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'We see people light up': Truck Light Convoy and Food Drive to illuminate Greater Victoria streets for the 23rd year

The trucks, decked out in festive lights and holiday decor, will travel from Ogden Point to Western Speedway on Saturday

By Emily Fagan
December 3, 2021
Good news
Features

'We see people light up': Truck Light Convoy and Food Drive to illuminate Greater Victoria streets for the 23rd year

The trucks, decked out in festive lights and holiday decor, will travel from Ogden Point to Western Speedway on Saturday

By Emily Fagan
Dec 3, 2021
Photo: Island Equipment Owners Association
Good news
Features

'We see people light up': Truck Light Convoy and Food Drive to illuminate Greater Victoria streets for the 23rd year

The trucks, decked out in festive lights and holiday decor, will travel from Ogden Point to Western Speedway on Saturday

By Emily Fagan
December 3, 2021
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'We see people light up': Truck Light Convoy and Food Drive to illuminate Greater Victoria streets for the 23rd year
Photo: Island Equipment Owners Association

One of Christin Schroeder’s first dates with the man she married took place at Victoria’s Truck Light Convoy two decades ago this year. It was her first time meeting his parents—his father was driving one of the trucks—but what Schroeder remembers the most is the excitement that rose up in her as she watched the large work trucks glowing on that cold night. It was that moment, she said, that she knew this parade was something she had to be a part of.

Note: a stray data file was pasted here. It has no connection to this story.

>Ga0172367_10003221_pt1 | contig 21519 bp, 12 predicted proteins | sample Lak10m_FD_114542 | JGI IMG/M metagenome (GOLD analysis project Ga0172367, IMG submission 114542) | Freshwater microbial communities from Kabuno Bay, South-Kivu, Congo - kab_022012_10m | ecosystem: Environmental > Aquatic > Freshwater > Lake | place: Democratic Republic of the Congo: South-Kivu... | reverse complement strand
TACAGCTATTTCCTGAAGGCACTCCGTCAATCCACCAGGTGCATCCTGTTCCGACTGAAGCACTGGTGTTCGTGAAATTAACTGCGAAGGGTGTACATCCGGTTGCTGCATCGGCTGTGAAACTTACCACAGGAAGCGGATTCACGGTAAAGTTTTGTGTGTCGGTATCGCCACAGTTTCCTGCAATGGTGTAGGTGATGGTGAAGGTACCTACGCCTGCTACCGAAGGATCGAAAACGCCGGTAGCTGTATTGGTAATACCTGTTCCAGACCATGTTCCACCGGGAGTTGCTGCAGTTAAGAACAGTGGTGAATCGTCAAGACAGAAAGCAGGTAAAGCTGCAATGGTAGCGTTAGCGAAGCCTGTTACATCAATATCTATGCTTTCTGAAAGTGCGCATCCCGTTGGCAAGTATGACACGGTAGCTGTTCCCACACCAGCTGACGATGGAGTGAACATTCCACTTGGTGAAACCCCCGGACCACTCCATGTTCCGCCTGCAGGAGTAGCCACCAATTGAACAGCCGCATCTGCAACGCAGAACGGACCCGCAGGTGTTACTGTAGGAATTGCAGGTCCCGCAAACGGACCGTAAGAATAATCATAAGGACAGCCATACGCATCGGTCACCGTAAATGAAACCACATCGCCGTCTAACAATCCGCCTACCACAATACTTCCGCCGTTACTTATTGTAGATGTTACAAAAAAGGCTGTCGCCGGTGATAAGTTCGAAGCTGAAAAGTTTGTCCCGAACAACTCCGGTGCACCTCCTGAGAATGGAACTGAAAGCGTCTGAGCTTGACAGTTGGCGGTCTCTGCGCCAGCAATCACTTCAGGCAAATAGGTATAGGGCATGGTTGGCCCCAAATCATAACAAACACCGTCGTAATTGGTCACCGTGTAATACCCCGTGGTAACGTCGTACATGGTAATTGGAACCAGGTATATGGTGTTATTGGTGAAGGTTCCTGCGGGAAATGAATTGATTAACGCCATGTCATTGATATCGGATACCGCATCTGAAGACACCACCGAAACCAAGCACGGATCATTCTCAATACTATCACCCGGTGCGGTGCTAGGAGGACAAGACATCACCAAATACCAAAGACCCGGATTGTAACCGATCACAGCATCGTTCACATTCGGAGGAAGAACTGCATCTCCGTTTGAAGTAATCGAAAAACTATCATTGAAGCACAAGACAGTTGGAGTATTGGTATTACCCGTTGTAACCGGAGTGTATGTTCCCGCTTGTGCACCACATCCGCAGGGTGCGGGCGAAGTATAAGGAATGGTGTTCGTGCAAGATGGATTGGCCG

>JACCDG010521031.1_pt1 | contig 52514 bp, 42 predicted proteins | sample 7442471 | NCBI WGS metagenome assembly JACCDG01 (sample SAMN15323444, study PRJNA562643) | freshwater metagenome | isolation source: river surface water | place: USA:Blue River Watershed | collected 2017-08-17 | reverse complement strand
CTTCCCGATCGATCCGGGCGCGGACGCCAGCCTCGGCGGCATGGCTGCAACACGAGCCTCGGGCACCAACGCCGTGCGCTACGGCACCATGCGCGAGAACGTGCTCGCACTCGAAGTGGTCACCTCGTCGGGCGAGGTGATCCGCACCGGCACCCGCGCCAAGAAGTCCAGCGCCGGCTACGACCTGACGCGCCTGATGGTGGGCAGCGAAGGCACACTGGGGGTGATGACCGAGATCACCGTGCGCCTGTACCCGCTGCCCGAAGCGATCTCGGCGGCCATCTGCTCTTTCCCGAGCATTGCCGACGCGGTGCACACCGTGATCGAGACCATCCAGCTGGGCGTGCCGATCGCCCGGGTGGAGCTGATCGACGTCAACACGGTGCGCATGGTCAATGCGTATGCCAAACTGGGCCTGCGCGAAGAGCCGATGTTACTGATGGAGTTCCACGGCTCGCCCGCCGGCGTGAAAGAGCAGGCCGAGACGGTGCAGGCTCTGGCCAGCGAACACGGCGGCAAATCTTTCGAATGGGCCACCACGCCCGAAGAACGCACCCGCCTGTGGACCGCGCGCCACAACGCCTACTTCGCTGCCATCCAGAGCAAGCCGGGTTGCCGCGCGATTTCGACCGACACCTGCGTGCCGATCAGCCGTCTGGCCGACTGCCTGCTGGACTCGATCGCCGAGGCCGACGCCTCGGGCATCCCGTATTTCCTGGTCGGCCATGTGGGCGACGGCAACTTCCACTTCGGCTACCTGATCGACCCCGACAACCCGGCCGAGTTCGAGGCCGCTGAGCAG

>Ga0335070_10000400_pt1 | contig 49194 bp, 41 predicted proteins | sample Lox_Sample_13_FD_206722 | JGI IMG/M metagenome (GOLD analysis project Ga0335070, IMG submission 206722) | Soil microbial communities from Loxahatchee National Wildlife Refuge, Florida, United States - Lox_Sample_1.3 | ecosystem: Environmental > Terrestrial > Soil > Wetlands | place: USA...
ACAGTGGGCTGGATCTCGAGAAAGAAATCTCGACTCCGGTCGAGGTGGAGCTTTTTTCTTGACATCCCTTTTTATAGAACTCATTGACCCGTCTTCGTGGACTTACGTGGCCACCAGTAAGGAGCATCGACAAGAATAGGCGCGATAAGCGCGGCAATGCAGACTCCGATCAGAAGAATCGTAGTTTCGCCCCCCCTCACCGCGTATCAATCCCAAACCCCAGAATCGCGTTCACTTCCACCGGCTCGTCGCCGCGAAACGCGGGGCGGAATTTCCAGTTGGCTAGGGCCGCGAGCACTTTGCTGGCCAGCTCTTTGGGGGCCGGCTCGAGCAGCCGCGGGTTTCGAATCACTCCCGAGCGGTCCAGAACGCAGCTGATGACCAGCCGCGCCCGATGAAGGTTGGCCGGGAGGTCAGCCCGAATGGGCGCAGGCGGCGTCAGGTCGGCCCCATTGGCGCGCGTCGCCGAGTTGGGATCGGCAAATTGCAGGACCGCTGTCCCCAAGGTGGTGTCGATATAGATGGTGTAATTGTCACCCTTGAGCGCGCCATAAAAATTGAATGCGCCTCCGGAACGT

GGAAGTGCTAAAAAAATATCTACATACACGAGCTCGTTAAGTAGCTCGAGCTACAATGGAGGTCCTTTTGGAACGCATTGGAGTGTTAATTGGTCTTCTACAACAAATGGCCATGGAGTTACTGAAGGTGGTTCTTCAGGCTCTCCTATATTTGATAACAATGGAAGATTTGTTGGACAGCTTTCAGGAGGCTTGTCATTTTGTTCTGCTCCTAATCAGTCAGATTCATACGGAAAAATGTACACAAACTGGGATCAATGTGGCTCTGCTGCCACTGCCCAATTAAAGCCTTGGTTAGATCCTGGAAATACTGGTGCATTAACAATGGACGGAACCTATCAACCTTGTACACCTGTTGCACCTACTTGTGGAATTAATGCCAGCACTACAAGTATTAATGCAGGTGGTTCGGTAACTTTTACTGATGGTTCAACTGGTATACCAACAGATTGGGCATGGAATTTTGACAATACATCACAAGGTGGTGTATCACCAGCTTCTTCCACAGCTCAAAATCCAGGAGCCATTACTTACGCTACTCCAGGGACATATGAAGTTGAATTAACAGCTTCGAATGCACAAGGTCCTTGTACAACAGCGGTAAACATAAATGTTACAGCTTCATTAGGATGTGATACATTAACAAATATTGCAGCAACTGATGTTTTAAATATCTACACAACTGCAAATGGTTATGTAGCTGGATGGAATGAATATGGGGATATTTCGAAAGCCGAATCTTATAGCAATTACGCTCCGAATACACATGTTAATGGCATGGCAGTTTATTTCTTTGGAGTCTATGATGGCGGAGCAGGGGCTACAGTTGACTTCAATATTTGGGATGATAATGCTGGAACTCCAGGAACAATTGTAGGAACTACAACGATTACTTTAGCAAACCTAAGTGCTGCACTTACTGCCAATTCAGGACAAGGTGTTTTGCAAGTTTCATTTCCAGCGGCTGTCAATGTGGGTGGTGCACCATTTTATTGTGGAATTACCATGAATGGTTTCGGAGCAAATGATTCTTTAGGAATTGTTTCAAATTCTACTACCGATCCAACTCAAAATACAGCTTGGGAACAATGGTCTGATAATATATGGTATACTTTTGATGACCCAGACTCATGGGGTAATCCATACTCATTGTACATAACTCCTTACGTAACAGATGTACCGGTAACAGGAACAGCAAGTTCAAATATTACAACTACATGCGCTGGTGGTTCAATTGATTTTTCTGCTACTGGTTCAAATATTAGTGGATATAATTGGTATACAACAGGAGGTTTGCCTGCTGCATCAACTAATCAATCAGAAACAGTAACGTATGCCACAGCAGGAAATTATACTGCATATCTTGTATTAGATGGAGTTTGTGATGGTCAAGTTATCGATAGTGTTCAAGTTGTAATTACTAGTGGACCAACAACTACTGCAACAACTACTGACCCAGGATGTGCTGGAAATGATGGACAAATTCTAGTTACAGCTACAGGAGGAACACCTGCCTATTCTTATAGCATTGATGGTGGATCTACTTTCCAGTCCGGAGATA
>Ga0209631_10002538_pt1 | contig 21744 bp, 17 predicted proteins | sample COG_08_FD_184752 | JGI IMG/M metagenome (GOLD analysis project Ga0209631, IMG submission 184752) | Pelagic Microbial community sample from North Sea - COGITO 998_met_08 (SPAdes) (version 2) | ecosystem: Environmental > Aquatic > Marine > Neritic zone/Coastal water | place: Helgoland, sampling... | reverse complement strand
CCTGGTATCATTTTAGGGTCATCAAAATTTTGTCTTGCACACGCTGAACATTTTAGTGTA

The next year, at age 16, she drove in her first Truck Light Convoy. Now, Schroeder is in her 18th year as a truck driver in the parade, and will be joined by her husband and their three-year-old on the drive along this year’s route.

“Driving in the truck, we see these people light up,” she said.  “My cheeks hurt by the end of the convoy from smiling so much.”

This Saturday will be the Island Equipment Owners Association’s 23rd year operating the Truck Light Convoy and Food Drive. To many, this event signals an unofficial start to the holiday season—but it’s also a large-scale fundraiser that has collected nearly 80,000 kg of donated food over the years for local food banks.

A small group of local truck drivers first began the convoy by decorating their trucks with lights and driving around the local hospitals, Schroeder said. Over the years, the parade has gained a police escort and played host to a total of about 700 trucks—although never all at once. Wendy Watt, manager of IEOA, says that the parade is capped at 80 trucks per year.

The commercial trucks decked out in inflatable holiday decor and thousands of lights will travel a 35 km route from Ogden Point through five Greater Victoria municipalities before ending up at Western Speedway, beginning at 5:45 pm. To help offset the environmental impact of trucks idling through streets, the Oak Bay Business Improvement Association has purchased carbon offsets.